Anger turns to sin when it is selfishly motivated (James 1:20), when God’s goal is distorted (1 Corinthians 10:31), or when anger is allowed to linger (Ephesians 4:26-27). Instead of using the energy generated by anger to attack the problem at hand, it is the person who is attacked. Ephesians 4:15-19 says we are to speak the truth in love and use our words to build others up, not allow rotten or destructive words to pour from our lips. Unfortunately, this poisonous speech is a common characteristic of fallen man (Romans 3:13-14). Anger becomes sin when it is allowed to boil over without restraint, resulting in a scenario in which hurt is multiplied (Proverbs 29:11), leaving devastation in its wake, often with irreparable consequences. Anger also becomes sin when the angry one refuses to be pacified, holds a grudge, or keeps it all inside (Ephesians 4:26-27). This can cause depression and irritability over little things, often things unrelated to the underlying problem.

We can handle anger biblically by recognizing and admitting our selfish anger and/or our wrong handling of anger as sin (Proverbs 28:13; 1 John 1:9). This confession should be both to God and to those who have been hurt by our anger. We should not minimize the sin by excusing it or blame-shifting.

We can handle anger biblically by seeing God in the trial. This is especially important when people have done something to offend us. James 1:2-4, Romans 8:28-29, and Genesis 50:20 all point to the fact that God is sovereign and in complete control over every circumstance and person that enters our path. Nothing happens to us that He does not cause or allow. And as these verses share, God is a good God (Psalm 145:8, 9, 17) who allows all things in our lives for our good and the good of others. Reflecting on this truth until it moves from our heads to our hearts will alter how we react to those who hurt us.

We can handle anger biblically by making room for God’s wrath. This is especially important in cases of injustice, when “evil” men abuse “innocent” people. Genesis 50:19 and Romans 12:19 both tell us to not play God. God is righteous and just, and we can trust Him who knows all and sees all to act justly (Genesis 18:25).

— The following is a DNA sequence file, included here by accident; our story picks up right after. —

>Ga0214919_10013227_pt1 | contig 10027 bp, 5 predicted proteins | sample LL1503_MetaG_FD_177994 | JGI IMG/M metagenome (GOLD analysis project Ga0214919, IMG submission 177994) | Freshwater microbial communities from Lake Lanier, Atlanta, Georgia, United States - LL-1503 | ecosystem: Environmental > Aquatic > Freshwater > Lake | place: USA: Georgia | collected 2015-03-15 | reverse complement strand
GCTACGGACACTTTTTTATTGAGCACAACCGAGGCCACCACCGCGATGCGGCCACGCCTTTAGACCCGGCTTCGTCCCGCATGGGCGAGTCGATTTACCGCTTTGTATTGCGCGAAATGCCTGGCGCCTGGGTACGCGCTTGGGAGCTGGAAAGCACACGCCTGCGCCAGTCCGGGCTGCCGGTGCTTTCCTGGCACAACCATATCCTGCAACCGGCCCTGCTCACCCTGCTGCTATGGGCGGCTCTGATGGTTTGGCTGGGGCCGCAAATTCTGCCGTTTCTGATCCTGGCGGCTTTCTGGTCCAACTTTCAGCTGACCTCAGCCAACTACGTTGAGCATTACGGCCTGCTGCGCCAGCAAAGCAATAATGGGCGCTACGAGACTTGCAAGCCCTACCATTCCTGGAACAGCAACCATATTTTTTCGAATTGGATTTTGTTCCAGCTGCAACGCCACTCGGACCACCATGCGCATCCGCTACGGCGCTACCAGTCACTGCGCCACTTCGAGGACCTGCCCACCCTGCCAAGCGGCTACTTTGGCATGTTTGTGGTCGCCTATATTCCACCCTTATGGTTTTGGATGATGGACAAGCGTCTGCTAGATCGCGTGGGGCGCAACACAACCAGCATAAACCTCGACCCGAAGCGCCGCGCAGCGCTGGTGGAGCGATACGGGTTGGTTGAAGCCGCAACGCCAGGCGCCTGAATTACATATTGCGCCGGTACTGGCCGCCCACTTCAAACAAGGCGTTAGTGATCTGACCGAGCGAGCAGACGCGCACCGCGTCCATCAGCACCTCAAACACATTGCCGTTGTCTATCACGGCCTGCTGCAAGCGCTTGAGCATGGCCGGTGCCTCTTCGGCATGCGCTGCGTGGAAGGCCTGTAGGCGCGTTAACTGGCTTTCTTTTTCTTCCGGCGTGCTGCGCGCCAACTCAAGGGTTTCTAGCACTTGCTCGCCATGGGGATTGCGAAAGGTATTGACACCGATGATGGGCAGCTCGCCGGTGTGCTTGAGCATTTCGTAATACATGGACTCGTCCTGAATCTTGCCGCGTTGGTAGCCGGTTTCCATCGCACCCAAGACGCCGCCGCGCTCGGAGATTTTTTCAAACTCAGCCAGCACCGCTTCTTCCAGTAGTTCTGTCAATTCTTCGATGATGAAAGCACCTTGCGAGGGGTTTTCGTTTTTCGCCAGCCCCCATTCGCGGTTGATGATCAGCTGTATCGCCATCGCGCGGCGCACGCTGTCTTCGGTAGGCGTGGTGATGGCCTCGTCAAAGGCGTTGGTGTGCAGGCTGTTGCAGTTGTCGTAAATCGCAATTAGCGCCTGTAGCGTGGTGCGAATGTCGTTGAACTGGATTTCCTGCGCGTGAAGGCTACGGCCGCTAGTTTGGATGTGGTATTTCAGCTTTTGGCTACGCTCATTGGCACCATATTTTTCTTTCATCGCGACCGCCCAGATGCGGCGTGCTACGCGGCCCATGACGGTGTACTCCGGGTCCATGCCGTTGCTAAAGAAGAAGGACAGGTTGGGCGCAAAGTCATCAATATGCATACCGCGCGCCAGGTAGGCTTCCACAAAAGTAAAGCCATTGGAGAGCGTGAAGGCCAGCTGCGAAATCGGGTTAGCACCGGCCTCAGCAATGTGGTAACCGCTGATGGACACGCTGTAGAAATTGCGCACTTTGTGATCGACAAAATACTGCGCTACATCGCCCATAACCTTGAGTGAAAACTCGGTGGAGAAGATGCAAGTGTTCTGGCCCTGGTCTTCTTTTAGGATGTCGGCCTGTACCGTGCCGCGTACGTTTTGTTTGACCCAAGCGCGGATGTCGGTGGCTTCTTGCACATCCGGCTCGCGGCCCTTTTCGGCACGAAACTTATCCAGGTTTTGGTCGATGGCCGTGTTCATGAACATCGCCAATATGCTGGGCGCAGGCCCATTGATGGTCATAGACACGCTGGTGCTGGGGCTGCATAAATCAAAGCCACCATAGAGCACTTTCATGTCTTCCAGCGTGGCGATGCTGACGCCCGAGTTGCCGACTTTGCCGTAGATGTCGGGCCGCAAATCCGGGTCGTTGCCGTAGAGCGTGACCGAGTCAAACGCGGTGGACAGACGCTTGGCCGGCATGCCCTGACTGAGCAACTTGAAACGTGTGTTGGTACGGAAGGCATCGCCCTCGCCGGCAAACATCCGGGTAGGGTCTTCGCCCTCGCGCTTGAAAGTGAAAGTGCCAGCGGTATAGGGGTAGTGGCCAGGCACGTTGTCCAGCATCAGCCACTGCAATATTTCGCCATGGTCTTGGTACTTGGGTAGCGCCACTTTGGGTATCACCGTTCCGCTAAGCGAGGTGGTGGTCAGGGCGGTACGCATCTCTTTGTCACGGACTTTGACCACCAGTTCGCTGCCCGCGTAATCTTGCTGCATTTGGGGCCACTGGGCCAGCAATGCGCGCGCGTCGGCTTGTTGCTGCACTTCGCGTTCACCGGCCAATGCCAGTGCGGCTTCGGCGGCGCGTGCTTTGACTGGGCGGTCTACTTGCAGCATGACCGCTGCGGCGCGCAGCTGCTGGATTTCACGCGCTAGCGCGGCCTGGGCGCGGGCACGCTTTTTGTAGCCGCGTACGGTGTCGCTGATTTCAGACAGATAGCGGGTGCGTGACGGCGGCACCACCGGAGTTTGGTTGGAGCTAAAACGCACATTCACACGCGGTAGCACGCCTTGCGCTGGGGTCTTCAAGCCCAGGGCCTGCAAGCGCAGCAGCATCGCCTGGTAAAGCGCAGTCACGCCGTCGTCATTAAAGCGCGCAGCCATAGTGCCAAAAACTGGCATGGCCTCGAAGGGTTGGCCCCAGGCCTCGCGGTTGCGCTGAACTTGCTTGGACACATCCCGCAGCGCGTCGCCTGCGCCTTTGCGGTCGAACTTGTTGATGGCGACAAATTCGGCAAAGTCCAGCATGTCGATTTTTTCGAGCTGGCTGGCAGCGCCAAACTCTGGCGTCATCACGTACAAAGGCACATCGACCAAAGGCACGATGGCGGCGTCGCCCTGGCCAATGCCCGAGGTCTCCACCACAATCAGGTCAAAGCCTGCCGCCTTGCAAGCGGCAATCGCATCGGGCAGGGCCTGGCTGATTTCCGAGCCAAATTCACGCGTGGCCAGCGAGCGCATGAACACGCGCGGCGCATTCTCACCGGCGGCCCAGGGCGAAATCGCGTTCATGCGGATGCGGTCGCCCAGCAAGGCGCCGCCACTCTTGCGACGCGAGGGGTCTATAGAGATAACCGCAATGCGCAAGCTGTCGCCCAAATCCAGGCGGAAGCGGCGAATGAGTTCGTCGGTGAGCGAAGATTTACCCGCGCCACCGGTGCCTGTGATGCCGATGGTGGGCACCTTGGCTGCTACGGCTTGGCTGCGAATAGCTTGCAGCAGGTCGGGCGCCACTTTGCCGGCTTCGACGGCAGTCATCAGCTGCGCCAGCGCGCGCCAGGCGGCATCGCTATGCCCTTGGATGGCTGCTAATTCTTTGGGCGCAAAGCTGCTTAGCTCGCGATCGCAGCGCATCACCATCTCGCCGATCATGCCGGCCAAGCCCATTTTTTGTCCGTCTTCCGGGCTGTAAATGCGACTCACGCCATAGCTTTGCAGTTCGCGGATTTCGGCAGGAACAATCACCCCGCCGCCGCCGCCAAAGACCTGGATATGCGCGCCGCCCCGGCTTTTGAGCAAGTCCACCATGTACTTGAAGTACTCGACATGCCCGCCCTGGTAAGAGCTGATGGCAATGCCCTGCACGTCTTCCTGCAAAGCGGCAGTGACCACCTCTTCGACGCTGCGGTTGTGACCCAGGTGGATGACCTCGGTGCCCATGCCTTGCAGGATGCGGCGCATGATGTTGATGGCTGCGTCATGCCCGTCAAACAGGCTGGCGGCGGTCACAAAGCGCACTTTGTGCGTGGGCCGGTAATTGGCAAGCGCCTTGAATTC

We can handle anger biblically by returning good for evil (Genesis 50:21; Romans 12:21). This is key to converting our anger into love. As our actions flow from our hearts, so also our hearts can be altered by our actions (Matthew 5:43-48). That is, we can change our feelings toward another by changing how we choose to act toward that person.

We can handle anger biblically by communicating to solve the problem. There are four basic rules of communication shared in Ephesians 4:15, 25-32:

1) Be honest and speak (Ephesians 4:15, 25). People cannot read our minds. We must speak the truth in love.

2) Stay current (Ephesians 4:26-27). We must not allow what is bothering us to build up until we lose control. Dealing with and sharing what is bothering us before it gets to that point is important.

3) Attack the problem, not the person (Ephesians 4:29, 31). Along this line, we must remember the importance of keeping the volume of our voices low (Proverbs 15:1).

4) Act, not react (Ephesians 4:31-32). Because of our fallen nature, our first impulse is often a sinful one (v. 31). The time spent in “counting to ten” should be used to reflect upon the godly way to respond (v. 32) and to remind ourselves how anger is to be used to solve problems and not create bigger ones.

Finally, we must act to solve our part of the problem (Romans 12:18). We cannot control how others act or respond, but we can make the changes that need to be made on our part. Overcoming a temper is not accomplished overnight. But through prayer, Bible study, and reliance upon God’s Holy Spirit, ungodly anger can be overcome. Just as we may have allowed anger to become entrenched in our lives by habitual practice, we must also practice responding correctly until it becomes a habit itself.